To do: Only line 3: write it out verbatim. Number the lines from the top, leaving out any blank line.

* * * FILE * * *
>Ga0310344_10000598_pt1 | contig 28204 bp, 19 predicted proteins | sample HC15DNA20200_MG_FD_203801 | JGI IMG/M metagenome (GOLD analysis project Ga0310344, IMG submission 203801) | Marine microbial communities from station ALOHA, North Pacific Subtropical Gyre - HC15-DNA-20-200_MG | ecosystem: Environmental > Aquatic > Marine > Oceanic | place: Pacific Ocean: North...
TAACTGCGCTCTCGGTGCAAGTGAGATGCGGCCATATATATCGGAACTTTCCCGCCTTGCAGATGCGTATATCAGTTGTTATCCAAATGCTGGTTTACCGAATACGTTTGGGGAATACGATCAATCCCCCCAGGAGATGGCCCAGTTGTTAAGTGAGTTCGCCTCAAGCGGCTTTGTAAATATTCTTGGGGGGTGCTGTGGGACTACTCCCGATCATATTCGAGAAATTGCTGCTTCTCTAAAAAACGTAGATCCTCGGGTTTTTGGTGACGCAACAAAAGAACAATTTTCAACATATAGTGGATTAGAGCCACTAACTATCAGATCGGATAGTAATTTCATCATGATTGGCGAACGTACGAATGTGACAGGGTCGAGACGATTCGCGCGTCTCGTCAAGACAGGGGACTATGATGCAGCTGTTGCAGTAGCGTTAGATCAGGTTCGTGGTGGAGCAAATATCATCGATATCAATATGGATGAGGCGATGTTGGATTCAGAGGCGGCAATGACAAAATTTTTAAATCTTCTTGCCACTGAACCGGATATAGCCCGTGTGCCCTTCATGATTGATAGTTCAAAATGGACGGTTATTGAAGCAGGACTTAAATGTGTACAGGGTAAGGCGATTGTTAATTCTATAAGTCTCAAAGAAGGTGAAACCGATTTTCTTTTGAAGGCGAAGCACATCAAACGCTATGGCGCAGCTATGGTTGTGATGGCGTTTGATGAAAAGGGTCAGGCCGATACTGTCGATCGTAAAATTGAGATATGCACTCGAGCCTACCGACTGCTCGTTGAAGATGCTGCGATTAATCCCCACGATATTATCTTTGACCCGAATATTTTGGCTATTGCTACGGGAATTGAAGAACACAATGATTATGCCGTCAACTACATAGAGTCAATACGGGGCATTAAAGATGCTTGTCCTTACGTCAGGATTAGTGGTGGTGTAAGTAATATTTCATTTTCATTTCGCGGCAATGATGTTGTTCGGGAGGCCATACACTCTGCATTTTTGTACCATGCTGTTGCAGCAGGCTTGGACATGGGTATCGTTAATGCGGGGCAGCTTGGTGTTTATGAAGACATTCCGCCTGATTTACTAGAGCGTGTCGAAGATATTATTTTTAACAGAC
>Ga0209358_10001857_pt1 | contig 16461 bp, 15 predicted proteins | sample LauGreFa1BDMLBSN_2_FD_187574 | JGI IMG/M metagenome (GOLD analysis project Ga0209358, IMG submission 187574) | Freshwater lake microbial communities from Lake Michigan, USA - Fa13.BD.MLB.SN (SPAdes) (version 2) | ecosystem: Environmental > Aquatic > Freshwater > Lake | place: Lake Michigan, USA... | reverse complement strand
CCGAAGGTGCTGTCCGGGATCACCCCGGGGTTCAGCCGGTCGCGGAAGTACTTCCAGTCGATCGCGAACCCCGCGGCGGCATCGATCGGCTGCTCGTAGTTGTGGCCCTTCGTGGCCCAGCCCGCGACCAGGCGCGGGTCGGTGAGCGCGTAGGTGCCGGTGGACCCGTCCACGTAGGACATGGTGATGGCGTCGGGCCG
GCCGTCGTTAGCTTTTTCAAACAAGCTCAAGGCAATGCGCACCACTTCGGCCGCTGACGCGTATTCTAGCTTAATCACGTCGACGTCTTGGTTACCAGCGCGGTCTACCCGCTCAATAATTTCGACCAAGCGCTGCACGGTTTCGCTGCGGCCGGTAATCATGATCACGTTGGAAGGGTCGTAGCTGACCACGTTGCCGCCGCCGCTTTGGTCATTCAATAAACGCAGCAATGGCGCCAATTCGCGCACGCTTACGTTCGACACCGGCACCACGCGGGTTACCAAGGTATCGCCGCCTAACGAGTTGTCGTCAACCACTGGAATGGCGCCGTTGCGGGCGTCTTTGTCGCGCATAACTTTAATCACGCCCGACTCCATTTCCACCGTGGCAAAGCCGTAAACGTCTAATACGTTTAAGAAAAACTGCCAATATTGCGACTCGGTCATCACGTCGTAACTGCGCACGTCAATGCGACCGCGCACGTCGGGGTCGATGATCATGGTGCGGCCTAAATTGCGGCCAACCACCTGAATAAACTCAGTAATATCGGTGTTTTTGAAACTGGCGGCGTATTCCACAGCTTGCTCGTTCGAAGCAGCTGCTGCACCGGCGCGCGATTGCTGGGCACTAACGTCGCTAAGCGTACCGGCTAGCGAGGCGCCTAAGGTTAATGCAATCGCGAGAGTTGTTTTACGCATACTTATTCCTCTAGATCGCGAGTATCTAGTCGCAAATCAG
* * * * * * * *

>Ga0209358_10001857_pt1 | contig 16461 bp, 15 predicted proteins | sample LauGreFa1BDMLBSN_2_FD_187574 | JGI IMG/M metagenome (GOLD analysis project Ga0209358, IMG submission 187574) | Freshwater lake microbial communities from Lake Michigan, USA - Fa13.BD.MLB.SN (SPAdes) (version 2) | ecosystem: Environmental > Aquatic > Freshwater > Lake | place: Lake Michigan, USA... | reverse complement strand